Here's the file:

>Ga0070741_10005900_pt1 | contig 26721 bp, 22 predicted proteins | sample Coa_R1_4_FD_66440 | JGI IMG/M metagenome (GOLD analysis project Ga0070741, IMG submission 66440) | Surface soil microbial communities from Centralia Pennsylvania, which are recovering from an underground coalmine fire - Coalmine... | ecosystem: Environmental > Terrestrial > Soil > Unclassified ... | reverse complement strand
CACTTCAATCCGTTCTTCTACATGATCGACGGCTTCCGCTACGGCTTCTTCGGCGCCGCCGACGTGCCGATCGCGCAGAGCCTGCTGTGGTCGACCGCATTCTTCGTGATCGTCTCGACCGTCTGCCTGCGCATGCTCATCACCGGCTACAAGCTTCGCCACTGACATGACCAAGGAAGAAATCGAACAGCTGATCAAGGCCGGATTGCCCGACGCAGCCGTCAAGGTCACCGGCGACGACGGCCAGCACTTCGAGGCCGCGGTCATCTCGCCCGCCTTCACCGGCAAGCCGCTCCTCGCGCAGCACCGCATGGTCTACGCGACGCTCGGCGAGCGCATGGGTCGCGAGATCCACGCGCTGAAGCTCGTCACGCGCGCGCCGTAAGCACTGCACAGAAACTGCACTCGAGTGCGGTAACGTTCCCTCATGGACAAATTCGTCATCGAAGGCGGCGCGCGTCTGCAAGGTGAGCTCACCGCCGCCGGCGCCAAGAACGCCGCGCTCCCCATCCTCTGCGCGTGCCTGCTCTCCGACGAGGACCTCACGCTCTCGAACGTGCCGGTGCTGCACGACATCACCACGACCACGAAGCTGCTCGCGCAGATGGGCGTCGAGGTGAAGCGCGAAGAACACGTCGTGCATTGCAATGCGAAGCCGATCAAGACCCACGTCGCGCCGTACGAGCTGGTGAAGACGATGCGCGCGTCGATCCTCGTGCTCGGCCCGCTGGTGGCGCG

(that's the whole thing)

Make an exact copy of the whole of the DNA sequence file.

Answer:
>Ga0070741_10005900_pt1 | contig 26721 bp, 22 predicted proteins | sample Coa_R1_4_FD_66440 | JGI IMG/M metagenome (GOLD analysis project Ga0070741, IMG submission 66440) | Surface soil microbial communities from Centralia Pennsylvania, which are recovering from an underground coalmine fire - Coalmine... | ecosystem: Environmental > Terrestrial > Soil > Unclassified ... | reverse complement strand
CACTTCAATCCGTTCTTCTACATGATCGACGGCTTCCGCTACGGCTTCTTCGGCGCCGCCGACGTGCCGATCGCGCAGAGCCTGCTGTGGTCGACCGCATTCTTCGTGATCGTCTCGACCGTCTGCCTGCGCATGCTCATCACCGGCTACAAGCTTCGCCACTGACATGACCAAGGAAGAAATCGAACAGCTGATCAAGGCCGGATTGCCCGACGCAGCCGTCAAGGTCACCGGCGACGACGGCCAGCACTTCGAGGCCGCGGTCATCTCGCCCGCCTTCACCGGCAAGCCGCTCCTCGCGCAGCACCGCATGGTCTACGCGACGCTCGGCGAGCGCATGGGTCGCGAGATCCACGCGCTGAAGCTCGTCACGCGCGCGCCGTAAGCACTGCACAGAAACTGCACTCGAGTGCGGTAACGTTCCCTCATGGACAAATTCGTCATCGAAGGCGGCGCGCGTCTGCAAGGTGAGCTCACCGCCGCCGGCGCCAAGAACGCCGCGCTCCCCATCCTCTGCGCGTGCCTGCTCTCCGACGAGGACCTCACGCTCTCGAACGTGCCGGTGCTGCACGACATCACCACGACCACGAAGCTGCTCGCGCAGATGGGCGTCGAGGTGAAGCGCGAAGAACACGTCGTGCATTGCAATGCGAAGCCGATCAAGACCCACGTCGCGCCGTACGAGCTGGTGAAGACGATGCGCGCGTCGATCCTCGTGCTCGGCCCGCTGGTGGCGCG